We’ve had better weeks. Reading, our home town, was subject to an event now described as terrorist action. Three people died as a result. We are horrified, but not terrorised. We stand with all our friends and neighbours in this oddball place we call home, and look forward to seeing everyone in Forbury Gardens very, very soon.Continue reading The Cut – Issue 7
Another week down. The shops reopened, but frankly we’re happy behind the walls of our compound, letting all the goodies we need come to us. Queueing, we have decided, is not our bag. We may never shop in the old-fashioned way again. Anyway. Let’s do this. Now is the time. Here is the place. This is The Cut.Continue reading The Cut – Issue 6
About eighteen months ago, I stopped washing my hair. OK, let’s walk that statement back slightly—I stopped using any sort of soap or shampoo. Instead, I made do with a daily swoosh under the shower, trusting the old saw about the natural oils in the scalp balancing things out.Continue reading Lockdown Lifestyle And Grooming
Between 1844 and 2013, HMP Reading was the involuntary home for thousands of people who had caused offence to the state. From its original aim as a new model prison, with design features considered progressive for the time, the building changed, grew and mutated. Over the decades it became shabby, gradually less fit for purpose. Finally, after service as a young offenders lock-up, it was closed three years ago.
And that would have been the end for this unlovely, haunted building, if not for the fact that it is world-famous under its original name. Or rather, because of one particular inmate. Between 1895 and 1897 Prisoner C.3.3 suffered, wrote movingly of his torments, and immortalised the building whose walls enclosed him.
We know the man as Oscar Wilde, and the building as Reading Gaol.
Over a decade in the making. Three hours long, black and white, an uncompromising political allegory and treatise on the dangers of anti-intellectualism.
Sounds like a laff riot, right? But Aleksei German’s Hard To Be A God has a lot to offer, if you’re prepared to put in the effort. Let Rob and Clive be your guides through a visit to Arkanar…
It’s been described as a mecha-suited Watership Down or The Incredible Journey on acid. But Grant Morrison and Frank Quitely’s We3 is a beast of a very different colour. It has its flaws, but the book is also a bold and brilliant example of proper comics storytelling.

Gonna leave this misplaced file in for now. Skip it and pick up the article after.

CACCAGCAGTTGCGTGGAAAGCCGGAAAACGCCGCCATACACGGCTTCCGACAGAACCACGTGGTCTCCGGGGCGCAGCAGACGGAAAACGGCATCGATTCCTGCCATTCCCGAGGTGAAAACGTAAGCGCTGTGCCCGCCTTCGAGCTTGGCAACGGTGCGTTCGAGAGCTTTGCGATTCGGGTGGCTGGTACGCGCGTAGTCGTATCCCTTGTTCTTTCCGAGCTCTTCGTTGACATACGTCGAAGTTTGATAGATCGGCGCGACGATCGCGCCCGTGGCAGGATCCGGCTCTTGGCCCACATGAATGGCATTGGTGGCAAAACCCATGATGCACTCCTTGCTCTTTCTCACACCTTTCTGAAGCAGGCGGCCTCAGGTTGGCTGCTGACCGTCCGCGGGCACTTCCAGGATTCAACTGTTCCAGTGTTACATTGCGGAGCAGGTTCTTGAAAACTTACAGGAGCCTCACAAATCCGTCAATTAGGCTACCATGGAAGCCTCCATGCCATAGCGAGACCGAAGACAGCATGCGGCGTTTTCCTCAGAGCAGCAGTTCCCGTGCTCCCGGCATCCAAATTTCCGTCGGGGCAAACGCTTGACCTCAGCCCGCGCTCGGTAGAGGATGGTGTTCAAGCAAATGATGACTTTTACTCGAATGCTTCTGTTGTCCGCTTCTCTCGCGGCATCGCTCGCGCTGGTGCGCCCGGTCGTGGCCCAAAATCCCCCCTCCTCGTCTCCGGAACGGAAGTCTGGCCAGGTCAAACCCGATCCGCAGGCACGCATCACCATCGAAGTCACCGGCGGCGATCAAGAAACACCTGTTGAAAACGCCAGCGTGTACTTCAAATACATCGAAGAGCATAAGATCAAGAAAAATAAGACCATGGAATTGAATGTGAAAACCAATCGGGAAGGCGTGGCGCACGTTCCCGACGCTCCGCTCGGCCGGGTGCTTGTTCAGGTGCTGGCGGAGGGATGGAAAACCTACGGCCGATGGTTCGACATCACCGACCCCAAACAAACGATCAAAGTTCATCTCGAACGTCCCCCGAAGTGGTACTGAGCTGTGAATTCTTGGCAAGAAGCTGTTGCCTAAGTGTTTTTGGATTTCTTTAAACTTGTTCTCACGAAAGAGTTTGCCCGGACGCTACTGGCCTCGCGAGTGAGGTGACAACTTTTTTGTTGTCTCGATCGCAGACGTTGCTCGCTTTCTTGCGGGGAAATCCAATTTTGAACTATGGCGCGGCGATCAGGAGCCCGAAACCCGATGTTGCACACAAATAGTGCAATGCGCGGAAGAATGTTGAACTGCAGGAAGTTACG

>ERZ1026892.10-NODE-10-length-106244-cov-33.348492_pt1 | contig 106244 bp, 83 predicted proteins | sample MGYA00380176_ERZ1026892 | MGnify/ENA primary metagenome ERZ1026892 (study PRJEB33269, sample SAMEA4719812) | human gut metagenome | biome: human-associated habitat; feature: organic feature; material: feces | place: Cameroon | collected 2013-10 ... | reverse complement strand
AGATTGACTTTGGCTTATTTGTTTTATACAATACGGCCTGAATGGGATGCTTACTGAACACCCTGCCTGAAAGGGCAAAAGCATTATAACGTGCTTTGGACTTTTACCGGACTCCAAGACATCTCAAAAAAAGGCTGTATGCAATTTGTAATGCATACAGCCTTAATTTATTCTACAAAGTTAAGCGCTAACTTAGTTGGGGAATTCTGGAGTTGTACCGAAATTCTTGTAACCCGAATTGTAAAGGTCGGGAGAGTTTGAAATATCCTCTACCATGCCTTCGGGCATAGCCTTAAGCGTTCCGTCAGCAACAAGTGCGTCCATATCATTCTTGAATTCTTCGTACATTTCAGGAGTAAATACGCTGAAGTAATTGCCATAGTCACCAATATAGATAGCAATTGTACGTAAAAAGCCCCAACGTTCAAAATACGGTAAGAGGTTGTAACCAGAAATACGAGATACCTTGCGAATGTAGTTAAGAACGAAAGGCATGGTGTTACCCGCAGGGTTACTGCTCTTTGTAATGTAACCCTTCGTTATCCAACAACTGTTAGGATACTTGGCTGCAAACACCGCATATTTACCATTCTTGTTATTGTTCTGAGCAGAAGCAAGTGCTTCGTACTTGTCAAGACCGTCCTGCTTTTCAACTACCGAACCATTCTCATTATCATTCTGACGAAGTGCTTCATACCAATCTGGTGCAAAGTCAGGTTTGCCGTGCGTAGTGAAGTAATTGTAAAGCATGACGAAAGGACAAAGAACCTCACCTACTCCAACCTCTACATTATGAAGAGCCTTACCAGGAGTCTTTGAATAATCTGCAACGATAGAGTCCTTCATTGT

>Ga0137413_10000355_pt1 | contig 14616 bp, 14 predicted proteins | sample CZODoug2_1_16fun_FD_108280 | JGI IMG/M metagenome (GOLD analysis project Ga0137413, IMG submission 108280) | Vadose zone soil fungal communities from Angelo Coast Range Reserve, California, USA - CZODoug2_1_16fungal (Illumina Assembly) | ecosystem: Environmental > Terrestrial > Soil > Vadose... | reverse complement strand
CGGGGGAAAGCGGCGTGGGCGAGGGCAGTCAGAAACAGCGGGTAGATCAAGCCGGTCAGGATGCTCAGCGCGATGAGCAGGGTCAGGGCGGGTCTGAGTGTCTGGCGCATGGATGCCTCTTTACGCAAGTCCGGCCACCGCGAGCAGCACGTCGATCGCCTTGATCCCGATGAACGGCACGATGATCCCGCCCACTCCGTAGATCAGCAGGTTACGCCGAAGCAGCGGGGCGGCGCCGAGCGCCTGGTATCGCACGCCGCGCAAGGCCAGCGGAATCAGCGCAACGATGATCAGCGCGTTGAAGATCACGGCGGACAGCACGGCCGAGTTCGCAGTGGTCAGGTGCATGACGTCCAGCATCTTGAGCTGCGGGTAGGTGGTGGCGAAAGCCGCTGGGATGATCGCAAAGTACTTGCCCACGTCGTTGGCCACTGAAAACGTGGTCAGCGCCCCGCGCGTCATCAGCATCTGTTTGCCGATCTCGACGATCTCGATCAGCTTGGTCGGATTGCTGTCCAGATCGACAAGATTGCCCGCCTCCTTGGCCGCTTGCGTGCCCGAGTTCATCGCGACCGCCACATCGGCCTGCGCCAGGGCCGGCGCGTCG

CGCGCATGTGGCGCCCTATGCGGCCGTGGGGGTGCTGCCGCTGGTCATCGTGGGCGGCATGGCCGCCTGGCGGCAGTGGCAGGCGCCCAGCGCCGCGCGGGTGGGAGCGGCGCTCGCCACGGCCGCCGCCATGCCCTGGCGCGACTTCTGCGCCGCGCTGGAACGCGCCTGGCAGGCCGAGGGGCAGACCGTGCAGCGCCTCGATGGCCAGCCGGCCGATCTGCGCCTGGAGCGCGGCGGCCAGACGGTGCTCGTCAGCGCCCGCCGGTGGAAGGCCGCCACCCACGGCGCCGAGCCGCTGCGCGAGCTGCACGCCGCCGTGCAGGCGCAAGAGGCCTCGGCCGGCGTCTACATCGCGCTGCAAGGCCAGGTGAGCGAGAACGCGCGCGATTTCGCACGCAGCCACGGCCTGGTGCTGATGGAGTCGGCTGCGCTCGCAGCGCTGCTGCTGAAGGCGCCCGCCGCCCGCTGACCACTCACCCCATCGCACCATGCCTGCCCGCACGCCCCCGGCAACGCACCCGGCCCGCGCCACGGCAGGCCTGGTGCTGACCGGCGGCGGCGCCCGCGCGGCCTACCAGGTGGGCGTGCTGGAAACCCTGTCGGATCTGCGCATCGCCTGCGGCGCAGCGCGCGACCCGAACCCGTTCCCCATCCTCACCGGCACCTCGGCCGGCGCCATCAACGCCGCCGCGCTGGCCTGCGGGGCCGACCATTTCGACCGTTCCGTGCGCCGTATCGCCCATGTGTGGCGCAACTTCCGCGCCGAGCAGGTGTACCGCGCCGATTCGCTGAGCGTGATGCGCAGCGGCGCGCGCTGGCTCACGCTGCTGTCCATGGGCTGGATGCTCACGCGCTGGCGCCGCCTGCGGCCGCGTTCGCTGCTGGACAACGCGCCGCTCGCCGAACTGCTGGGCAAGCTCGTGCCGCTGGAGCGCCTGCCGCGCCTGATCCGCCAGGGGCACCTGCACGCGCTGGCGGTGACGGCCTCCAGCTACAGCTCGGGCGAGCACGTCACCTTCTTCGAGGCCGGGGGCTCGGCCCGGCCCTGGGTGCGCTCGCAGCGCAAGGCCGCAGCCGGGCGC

Join Rob and Clive as they take a walk on the wild side…
It’s been an interesting few weeks for the international art-seditionist DocoBanksy. Continue reading If I Had A Pound: DocoBanksy Goes West
Happy Easter Rabbit Day! As I hope the Readership is aware, I have something of a thing for the humble Lagomorpha Lapodirae that I find tricky to either explain or justify. I just like ’em, OK?
As today is the day when the little critters are most in the mimetic spotlight, I thought I’d run down a short list of my personal faves. Please feel free to chip in if you think I’ve missed any.
The DocoPhone starts ringing. It’s an old red Trimfone, thick with stickers, and the ringtone’s been modded to play a chip tune version of the Beastie Boy’s Sabotage.
It would be more than my life’s worth to ignore it, and my very soul would be forfeit if I let it bounce to voicemail or -gods forbid- redirect to the mobile. The DocoPhone is head of my to-do list every day.
“I have a job for you.” DocoBanksy’s voice is dry over the phone line, all inflection stripped away by the anonymising software he uses. In person he’s much warmer–much more human. But now he’s all business, and I’m all attention.
“A drop-off,” he continues. “Some friends of mine are shooting in your manor, and I need you to get them some stickers. Don’t make a meal of it. Be a pro. Someone will contact you. I’ve given them your number and private email. I told them you wouldn’t mind.”
Click. The line goes dead. I have my instructions. All I can do now is wait.
The call comes through soon after. Once you get involved with docoBanksy, you learn things move quickly. A charming chap called Mike, who’s happy to chat. We arrange a meet. A public place. The Delphi Bridge in the middle of Reading’s restaurant district. Plenty of witnesses if the deal goes south.
It’s dark when the drop happens, and Mike and I end up circling each other for a while before we make contact. He’s brought an oppo, a tasty cove called Sam and I regret not scaring up some back-up. But the deal goes smoothly, and my envelope stuffed with stickers vanishes into an inside pocket. “We’ll be in touch,” Sam says, and they melt back into the sodium-lit night. Ahead of them was a day with free-runner Hamza Shabazz, who would show them how he runs Reading.
And now there’s a film of their exploits. If you’re a Readingite, keep your eyes open for the stickers that Hamza planted – there’s more out there than you’ll see below. DocoBanksy declares himself pleased with the end product. As he should be.
Meanwhile, Sam and Mike of Getting Dirty would like you to know that they do this all day every day, and that you can find out more about them at their website. I think that’s a click that’s worth making.